You might never think about one important part of your car’s body, if only because you never see it. Clear coat works invisibly to protect your paint job, but you should pay attention to it nonetheless. Here are some things you should know about clear coat.

Clear Coat Provides Valuable Body Protection

The clear coat overlaying your paint job does more than just make your car sparkle and shine. This outermost layer of transparent paint serves as a protective barrier that prevents UV radiation and weather from damaging the colored paint layer.

Clear coat also takes abrasions that might otherwise scratch your paint job. Even a deep-looking scratch on your vehicle may penetrate only the clear coat. With luck, a professional polish can remove these surface scratches easily.

Bear in mind that only the primer paint layer beneath the colored paint layer stands between your body panels and rust. The clear coat layer on top protects the colored layer, preserving its integrity and helping it protect the primer in turn. Think of your clear coat as the car’s first line of defense against body rot that might otherwise require extensive repairs.

You Need to Address Clear Coat Oxidation Early

A hazy, dull finish on a vehicle often signals clear coat oxidation. Clear coat that has endured dust, rain, road chemicals, and UV exposure for long periods, with no topmost coating of wax to shield it from these threats, will oxidize and wear thin. As it does, it takes on a hazy white coloration, creating ugly discolored patches that stand out against the paint job.

Fortunately, you can remove this discoloration without necessarily repainting your car, but only if you act quickly, during the early stages of oxidation. A professional polish with the aid of a powered buffer can remove the oxidized top layer of clear coat, revealing pristine clear coat and restoring your paint job’s intended appearance.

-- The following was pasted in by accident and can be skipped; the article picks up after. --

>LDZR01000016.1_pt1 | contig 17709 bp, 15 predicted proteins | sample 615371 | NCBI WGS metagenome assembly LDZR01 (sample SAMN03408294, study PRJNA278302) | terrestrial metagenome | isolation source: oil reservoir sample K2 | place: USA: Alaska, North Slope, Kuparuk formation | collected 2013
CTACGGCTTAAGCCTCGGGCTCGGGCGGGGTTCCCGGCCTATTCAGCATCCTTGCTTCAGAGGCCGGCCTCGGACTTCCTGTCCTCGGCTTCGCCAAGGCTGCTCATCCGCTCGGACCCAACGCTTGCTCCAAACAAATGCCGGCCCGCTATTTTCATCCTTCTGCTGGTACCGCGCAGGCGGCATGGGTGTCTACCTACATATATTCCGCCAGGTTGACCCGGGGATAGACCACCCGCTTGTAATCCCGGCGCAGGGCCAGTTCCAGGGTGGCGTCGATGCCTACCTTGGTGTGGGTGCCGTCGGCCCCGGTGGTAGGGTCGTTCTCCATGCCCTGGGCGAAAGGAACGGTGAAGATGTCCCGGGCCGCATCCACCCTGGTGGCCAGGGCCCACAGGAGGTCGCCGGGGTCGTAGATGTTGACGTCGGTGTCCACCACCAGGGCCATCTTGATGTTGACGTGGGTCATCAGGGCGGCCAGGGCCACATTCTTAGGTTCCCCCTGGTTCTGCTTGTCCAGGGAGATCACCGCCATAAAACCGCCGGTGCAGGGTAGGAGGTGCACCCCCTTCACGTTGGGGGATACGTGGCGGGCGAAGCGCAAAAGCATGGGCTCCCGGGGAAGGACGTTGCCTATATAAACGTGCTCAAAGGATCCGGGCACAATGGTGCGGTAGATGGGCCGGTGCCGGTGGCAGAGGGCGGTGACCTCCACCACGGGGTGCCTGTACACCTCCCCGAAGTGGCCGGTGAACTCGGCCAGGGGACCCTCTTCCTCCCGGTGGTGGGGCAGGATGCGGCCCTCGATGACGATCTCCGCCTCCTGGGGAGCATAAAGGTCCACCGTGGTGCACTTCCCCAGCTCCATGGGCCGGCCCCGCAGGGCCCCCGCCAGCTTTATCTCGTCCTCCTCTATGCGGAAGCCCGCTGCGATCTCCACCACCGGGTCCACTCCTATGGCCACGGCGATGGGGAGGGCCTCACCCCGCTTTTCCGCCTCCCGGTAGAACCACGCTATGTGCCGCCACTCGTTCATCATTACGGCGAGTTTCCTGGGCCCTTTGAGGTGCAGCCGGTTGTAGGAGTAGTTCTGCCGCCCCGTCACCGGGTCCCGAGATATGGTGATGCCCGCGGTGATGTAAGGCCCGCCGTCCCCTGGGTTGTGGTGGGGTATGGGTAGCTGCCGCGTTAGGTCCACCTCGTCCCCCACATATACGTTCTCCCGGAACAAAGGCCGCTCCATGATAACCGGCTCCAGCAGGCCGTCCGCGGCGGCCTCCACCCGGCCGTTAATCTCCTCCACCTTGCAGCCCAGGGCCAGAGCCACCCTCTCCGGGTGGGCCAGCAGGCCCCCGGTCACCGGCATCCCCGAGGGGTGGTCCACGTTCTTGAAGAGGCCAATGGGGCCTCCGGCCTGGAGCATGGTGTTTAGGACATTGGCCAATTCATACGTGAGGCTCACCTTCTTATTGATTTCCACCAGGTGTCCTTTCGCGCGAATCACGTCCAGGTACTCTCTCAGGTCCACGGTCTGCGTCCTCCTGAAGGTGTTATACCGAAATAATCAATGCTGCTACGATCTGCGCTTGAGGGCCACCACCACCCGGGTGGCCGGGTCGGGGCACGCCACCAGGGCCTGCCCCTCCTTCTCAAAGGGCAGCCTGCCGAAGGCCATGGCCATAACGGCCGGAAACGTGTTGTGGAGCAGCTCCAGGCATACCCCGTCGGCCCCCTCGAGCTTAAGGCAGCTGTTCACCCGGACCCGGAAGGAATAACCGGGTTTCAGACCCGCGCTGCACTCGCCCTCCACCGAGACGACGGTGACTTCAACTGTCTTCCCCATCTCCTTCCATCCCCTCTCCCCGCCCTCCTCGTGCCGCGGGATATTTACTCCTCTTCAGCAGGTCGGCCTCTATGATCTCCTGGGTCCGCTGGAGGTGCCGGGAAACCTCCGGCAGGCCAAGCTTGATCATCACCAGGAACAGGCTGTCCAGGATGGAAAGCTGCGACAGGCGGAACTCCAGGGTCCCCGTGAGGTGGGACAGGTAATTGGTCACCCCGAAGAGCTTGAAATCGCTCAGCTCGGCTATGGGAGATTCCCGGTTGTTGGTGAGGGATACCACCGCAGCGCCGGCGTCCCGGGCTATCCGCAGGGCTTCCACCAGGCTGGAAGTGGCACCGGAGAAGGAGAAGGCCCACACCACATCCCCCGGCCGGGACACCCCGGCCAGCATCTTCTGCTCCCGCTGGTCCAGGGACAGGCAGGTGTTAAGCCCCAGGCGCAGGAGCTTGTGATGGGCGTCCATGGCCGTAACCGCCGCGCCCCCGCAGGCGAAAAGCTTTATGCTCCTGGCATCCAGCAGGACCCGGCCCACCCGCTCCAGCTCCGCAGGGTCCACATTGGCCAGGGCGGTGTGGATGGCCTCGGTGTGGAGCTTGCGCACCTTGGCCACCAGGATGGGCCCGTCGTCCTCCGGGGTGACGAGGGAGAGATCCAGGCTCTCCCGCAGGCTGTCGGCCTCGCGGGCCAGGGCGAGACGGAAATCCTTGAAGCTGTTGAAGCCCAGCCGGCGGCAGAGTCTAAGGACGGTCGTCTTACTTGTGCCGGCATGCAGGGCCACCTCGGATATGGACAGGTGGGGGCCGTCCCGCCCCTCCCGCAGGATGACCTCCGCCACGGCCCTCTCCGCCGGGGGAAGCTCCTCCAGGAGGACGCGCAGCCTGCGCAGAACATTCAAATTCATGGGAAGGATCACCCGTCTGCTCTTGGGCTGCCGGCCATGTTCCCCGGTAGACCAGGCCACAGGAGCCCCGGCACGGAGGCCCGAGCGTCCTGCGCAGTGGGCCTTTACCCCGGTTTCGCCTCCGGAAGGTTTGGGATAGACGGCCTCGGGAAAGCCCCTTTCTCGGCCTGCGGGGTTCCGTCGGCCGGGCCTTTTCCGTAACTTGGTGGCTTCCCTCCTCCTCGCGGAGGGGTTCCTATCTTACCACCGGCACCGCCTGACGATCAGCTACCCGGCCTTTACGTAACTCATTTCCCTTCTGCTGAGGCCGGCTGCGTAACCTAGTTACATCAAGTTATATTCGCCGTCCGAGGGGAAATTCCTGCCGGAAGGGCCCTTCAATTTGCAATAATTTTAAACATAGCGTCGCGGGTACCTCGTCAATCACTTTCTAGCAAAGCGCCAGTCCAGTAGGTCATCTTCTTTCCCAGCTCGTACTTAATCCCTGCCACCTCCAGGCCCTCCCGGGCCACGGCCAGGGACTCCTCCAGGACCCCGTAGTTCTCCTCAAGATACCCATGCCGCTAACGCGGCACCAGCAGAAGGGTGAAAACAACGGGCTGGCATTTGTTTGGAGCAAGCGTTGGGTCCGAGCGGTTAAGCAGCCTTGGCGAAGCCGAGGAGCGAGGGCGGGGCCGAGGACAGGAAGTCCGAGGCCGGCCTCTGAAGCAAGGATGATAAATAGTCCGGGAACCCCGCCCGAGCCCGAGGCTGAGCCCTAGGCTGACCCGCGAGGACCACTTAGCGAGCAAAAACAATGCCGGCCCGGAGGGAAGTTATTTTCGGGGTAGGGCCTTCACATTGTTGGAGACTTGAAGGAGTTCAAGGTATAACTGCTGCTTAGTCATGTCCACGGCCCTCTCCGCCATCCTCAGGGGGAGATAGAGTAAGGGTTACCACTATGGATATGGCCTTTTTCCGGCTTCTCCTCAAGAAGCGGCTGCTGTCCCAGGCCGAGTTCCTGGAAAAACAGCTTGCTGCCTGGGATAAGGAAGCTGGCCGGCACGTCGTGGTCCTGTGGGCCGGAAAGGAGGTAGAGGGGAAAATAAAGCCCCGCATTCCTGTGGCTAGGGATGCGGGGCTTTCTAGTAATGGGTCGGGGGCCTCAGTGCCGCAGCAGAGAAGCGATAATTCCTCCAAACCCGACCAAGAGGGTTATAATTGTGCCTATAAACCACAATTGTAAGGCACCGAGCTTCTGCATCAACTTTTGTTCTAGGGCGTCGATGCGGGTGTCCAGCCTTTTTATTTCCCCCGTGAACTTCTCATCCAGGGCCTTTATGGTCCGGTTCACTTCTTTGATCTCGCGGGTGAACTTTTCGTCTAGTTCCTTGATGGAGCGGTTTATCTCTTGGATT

Once clear coat oxidation has advanced to the point of outright clear coat failure, you have no choice but to repaint the car. You have already reached this stage if you see your clear coat peeling away from the body panels. You’ll want to save yourself this extra expense by reacting to clear coat oxidation as soon as it occurs.

Your Older Vehicle May Not Have a Clear Coat

Automotive paint has undergone an evolution over the decades. As consumers grew more focused on the cosmetic aspects of their cars, multiple paint layers that preserved color and shine gradually replaced single stage paint jobs. In a single stage paint job, the color coat serves at the topmost layer. The glossy finish of the paints give the car its shine and sparkle.

If you own a vintage car or truck, don’t feel too shocked to learn that your vehicle doesn’t have a clear coat. A single stage paint job will oxidize more quickly than a clear coat paint job, but it also responds readily to polishing. You might even decide to apply a fresh mix of single stage acrylic and clear coat to give your vintage car extra protection while preserving its original look.

You Can Maintain a Clear Coat With Relative Ease

Clear coat can last a long time with normal cleaning and maintenance. Contrary to what you may have heard, you don’t need to worry unduly about your clear coat requiring special cleaning procedures or delicate handling compared to single stage paint jobs. Ordinary maintenance, performed regularly, can help you avoid the need for professional restoration.

The most frequent preventative step involves washing the car every few weeks (or every week, if you subject your paint job to lots of dirt). Every few months, apply a protective coating of wax or polish. To get rid of any accumulated pollutants and contaminants that cling stubbornly to your car, spray a product called clay lubricant onto the clear coat and then rub the clear cost with a detailing clay bar.

Whether you need to repaint a car with clear coat failure or you simply need advice on how to keep your car’s finish in peak condition, Downtown Garage & Auto Body can help. Contact us today or stop by our body shop.